21. More knowledge dropped by Mr. Olear.
  22. Put this in your pipe and smoke it.
  23. Donald Trump is the tragi-comic apotheosis of the GOP successfully, for decades, side-stepping all reality-based criticism by insisting the media is liberal. (The only way that story ends happily, and appropriately, is if Trump loses in spectacular, historically humiliating fashion.)
  24. Also, the Fox News-enabled transition from low information voters to no information voters has been deliberate, if cynical, and will have one of two results: epic comeuppance that will rend the GOP into several desperate, greedy and angry (always angry) factions, or the utter collapse of democracy, assuming Trump wins.
  25. Seriously, the distance between Hillary and Bernie, though profound in some regards, is like the gap between Starbucks franchises in any major city. The distance between Hillary and Trump, on the other hand, is not even calculable by man-made means; we’re talking quantum physics black hole time space continuum type shit.
  26. See how long you can make it through this:

33. Am I the only person who, whenever Donald Trump is speaking (invariably about himself), thinks he is a much dumber and more dangerous realization of this classic character?

34. You notice how the Republican Establishment has, of late, tripled-down on calling itself “the party of Lincoln”? That’s not accidental. This election needs to ensure that for the indefinite future they are, correctly, known as “the party of Trump”.

35. Getting back to that Republican platform. Did you know they’re against medical marijuana?

36. And that they are still shamelessly anti-gay marriage, anti-gay adoption and for the farcical “conversion therapy” snake oil? (Follow the money, opportunism and denial, always the GOP Unholy Trinity.) It’s one thing to be unrepentantly bigoted and call yourself “traditional”; it’s another to essentially fly your flag of intolerance and dare people with their hearts and minds on the moral side of history to do something. Now’s the time to ensure you do something.

37. Hey, smart guy: can’t be bothered to be appalled by anti-abortion (even in the cases of rape and incest!) laws? How about when your online porn habits start being monitored and persecuted?

38. Still unmoved? Get a load of this exhaustive (and yes, epic) takedown of all-things Trump by our own Brother Sean Beaudoin.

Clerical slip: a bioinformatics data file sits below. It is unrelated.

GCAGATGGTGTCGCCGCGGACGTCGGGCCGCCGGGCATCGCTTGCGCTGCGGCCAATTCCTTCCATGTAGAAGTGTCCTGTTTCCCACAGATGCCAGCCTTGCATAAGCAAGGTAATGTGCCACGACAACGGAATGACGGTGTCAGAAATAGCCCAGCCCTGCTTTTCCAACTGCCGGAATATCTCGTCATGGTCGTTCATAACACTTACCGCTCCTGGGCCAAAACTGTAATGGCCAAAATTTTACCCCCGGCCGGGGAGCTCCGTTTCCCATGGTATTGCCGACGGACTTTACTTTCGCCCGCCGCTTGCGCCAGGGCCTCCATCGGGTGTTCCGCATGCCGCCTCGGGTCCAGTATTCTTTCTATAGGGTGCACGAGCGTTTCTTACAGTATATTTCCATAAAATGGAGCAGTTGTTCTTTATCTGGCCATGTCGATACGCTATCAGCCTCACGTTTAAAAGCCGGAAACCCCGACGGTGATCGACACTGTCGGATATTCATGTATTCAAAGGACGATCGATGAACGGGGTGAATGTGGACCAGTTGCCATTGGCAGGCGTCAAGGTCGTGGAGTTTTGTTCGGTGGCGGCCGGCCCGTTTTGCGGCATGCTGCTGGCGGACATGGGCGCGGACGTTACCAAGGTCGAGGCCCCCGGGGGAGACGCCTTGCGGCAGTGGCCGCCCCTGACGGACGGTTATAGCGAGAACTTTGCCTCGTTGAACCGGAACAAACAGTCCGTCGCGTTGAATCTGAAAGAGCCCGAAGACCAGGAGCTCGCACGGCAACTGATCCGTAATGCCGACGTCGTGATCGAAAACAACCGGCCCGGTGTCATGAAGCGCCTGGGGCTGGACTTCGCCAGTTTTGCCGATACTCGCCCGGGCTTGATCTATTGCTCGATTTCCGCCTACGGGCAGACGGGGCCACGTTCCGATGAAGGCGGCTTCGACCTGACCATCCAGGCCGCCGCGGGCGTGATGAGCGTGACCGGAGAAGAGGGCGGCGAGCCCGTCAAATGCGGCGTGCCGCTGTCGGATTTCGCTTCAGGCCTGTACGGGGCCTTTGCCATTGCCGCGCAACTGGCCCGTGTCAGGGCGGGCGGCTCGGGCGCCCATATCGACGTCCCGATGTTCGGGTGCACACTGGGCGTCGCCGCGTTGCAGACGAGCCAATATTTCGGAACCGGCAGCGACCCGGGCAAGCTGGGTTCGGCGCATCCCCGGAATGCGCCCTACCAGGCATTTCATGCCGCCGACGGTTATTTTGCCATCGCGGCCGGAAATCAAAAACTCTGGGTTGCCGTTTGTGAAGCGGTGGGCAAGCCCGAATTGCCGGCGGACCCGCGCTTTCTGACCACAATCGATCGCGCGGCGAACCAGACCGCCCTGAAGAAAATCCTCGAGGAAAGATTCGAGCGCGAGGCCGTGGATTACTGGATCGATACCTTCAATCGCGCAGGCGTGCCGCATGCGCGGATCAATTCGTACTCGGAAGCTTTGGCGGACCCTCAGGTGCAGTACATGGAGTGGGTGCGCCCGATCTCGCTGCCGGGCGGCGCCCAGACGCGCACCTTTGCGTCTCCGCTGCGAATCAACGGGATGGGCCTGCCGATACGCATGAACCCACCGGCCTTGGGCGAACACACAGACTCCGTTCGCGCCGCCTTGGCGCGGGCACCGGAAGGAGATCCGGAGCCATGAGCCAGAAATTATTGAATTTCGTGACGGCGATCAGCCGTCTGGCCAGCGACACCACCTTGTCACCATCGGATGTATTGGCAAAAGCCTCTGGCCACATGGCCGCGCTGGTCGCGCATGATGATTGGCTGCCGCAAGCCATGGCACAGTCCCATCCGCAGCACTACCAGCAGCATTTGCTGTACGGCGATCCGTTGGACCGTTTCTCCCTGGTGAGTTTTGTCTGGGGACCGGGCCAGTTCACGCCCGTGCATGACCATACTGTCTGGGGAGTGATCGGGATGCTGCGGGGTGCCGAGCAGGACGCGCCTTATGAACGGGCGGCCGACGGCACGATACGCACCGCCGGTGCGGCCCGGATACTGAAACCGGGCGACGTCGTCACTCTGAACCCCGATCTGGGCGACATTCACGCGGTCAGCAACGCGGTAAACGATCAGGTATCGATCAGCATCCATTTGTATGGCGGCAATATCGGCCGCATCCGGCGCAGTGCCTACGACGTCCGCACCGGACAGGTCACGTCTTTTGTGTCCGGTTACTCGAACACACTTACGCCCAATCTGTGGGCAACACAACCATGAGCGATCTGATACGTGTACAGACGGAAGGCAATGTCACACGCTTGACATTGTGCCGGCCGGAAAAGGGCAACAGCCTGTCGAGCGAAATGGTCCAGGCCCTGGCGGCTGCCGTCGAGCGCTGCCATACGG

39. You’ve got your panties in a pretzel over Hillary’s emails, but you don’t realize Trump University alone should be enough to ensure Trump is doing the hardest possible time at Rikers Island?

40. Ever seen Dr. Strangelove? Donald Trump is Buck Turgidson, General Jack D. Ripper, Colonel Bat Guano and Ambassador Alexei de Sadeski, all in one. Only dumber and more dangerous. And much less amusing.

41. Remember this?

42. Just vote for Hillary and then complain and whine as much as you want. That’s what blogs are made for.

43. For the sake of the country, be the one saying “I told you so” each time the media, on rinse, wash, repeat, blasts out the latest manufactured Hillary-related outrage. We can take it; we’re prepared for it. Don’t be the person being told “I told you so” by the rest of us, as our collective future flatlines.

44. Ensure another essential Democratic win just to see if it finally causes this evil motherfucker to implode.

45. Just because Batman had some megalomaniacal tendencies doesn’t mean you rooted for The Joker. (If you did root for The Joker, it’s time, at long last, to move out of your parent’s house. Also, too: see #9.)

46. Every great leader, including FDR, had personal foibles that, if scrutinized the way Hillary’s have been for decades, would prevent them from being elected to their home owners association, much less president of the United States.

47. Imagine the good Bernie can continue to do in support of a (grateful, and accommodating) Clinton administration.

48. Visualize every hero who has fought for social justice in the history of the world. Who do you think they’d want you to vote for? (Hint: not Trump, never.)

49. Have the courage of your convictions: go light your house on fire and send every penny you have to Donald Trump. That will allow you to get it out of your system and repent before you help usher in the apocalypse. Win/Win.

50. Seriously. President Trump? You’re better than that. We’re better than this.

Final words from the man himself.

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Epitaph for The Decider: Another Angle on the Bush Years

One more day.

Yes we did, yes we will, et cetera. It happened, and it’s happening (Obama is in, Bush is out), so I’ve felt less compelled to absorb every piece deconstructing the Bush debacle. Who needs to read several dozen of the same stories, especially for anyone who has watched the story unfold, in real time? Of course, it’s enlightening, and infuriating (and above all, amusing), to read the tepid apologies and especially the face-saving salvos reminding us of all the good things that happened on The Decider’s watch.

Needless to say, most of the opportunistic armchair commentators denouncing Dubya happen to be the same ones who endorsed him in 2000. Accordingly, something struck me–not for the first time–while reading The Economist’s farewell to the man-child they dub the “frat boy president” (here). Not that they are assessing him as a frat boy, now, which is correct, if somewhat innocuous considering the damage he’s done (it is sort of like calling an arsonist responsible for burning down a city block a man who “liked to play with matches”); it is that they called him that, then, and still felt it was acceptable (preferable?) to have this admittedly dimwitted, unspectacular in every aspect, incurious ne’er- do-well from a patrician political dynasty (yeah, giving the family black sheep with daddy issues the key to the kingdom was never a powder-puff keg waiting to implode) in charge.